Old houses hold a nostalgic appeal for their architectural features unique to a bygone era. But the aesthetic could come at a cost: dated structures have a higher chance of containing harmful materials like asbestos.
Asbestos dates back to ancient Rome, where it was used in building construction. The practice continued to modern times where it was widely used in US house construction during the post-war manufacturing boom. It was a popular manufacturing material then because it was inexpensive and fire-retardant. It could also store heat, maintain dryness in damp areas, and keep cement strong.
It’s not all upsides to this building material, though. It has its dark side, as well.
The Dangers of Asbestos
Exposure to asbestos could lead to health complications like asbestosis and lung cancer. Detecting the material is difficult, however, because its fibers are microscopic. People cannot see, smell, or taste them, so it’s easy to unwittingly inhale or swallow the dust. Furthermore, exposure to asbestos has no immediate symptoms; an asbestos-related illness may take about 20-50 years to develop.
Until the formal ban of the deadly mineral in 1999, asbestos was present in about 50% of all residential properties.
Adding to the complication is the fact that asbestos fibers are difficult to destroy. Once they enter the body, they’re difficult to break down. While some of the fibers may stay in the nose and throat where it is still possible to remove them, others can make their way to the lungs or digestive system.
Identifying Vermiculite Attic Insulation
Asbestos fibers can lurk in various corners of your home like floor tiles and water pipes. Sometimes, you might even find thousands of loose particles of asbestos inside walls or beneath attic floorboards. That’s why it helps to identify whether your attic insulation is a secret haven of the dangerous mineral.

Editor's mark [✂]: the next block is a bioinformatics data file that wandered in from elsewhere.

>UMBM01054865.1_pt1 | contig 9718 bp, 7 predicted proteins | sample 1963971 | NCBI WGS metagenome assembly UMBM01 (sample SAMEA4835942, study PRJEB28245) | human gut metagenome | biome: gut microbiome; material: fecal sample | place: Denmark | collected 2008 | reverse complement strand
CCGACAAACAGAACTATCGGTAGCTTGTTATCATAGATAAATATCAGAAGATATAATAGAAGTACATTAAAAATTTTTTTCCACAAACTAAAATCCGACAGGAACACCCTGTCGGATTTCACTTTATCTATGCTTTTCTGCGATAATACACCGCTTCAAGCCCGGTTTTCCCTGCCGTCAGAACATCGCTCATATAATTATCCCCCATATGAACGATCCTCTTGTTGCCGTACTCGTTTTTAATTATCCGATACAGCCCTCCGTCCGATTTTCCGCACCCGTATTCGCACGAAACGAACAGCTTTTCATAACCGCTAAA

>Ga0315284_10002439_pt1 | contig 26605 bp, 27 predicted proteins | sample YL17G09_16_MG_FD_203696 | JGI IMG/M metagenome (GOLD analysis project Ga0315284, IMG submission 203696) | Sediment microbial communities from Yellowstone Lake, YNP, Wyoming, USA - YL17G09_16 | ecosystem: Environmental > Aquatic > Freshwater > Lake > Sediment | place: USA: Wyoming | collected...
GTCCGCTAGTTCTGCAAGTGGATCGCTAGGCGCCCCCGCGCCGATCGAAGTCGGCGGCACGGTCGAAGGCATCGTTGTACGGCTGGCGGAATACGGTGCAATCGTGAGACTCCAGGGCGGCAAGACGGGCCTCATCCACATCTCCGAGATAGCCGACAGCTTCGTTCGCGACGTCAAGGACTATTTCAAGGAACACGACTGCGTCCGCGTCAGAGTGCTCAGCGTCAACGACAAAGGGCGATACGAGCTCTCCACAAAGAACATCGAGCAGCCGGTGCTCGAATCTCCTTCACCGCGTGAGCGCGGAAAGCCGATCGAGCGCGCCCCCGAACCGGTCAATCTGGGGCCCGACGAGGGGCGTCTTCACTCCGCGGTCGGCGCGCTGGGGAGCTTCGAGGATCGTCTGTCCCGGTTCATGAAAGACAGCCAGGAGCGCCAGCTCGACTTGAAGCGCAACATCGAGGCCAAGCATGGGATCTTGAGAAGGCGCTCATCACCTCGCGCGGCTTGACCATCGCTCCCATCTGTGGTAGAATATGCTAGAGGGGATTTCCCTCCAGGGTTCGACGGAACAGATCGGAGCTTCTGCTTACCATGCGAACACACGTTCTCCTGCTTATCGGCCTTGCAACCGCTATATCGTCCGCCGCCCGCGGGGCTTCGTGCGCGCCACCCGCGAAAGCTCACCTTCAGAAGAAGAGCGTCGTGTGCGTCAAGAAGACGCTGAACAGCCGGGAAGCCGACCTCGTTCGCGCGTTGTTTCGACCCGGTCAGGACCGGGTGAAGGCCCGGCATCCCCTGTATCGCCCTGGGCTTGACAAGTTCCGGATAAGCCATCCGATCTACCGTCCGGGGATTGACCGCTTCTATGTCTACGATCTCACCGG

The main source of asbestos danger comes from vermiculite insulation, a pellet-like mineral. While not all vermiculite poses a health risk, those that come from the Libby mine are risky because they contain tremolite, a mineral similar to asbestos.
Here are some signs to look out for to identify whether your property contains asbestos:
- Specific colors – Vermiculite insulation has a gray-brown or silver-gold color.
- Rough textures – The asbestos will have a piano-like appearance as a result of the particle puffing up.
- Flat appearance – Unlike loose-fill fiberglass insulation that looks fluffy, asbestos with insulation looks firm and flat.
Dealing with Asbestos Insulation
Any disturbance can release asbestos fibers into the air. If you really need to go to your attic, you should try to limit the number and length of the trips to lessen exposure.
If you suspect the presence of asbestos in your insulation, don’t panic. Asbestos fibers usually only have the worst effect when exposed to intense concentrations on a regular basis over a long period.
To limit the spread of the harmful mineral, the Environmental Protection Agency suggests you do the following:
- Limit the disturbance of asbestos insulation in your walls and attic
- Avoid storing boxes and other items in places with asbestos insulation
- Do not proceed with a do-it-yourself method of removal
- Get in touch with a professional contractor to safely remove the asbestos from your home
Without asbestos, attic insulation has significant benefits. It will improve the comfort of your home as well as its energy efficiency. Contact us today for a free, no-obligation energy evaluation.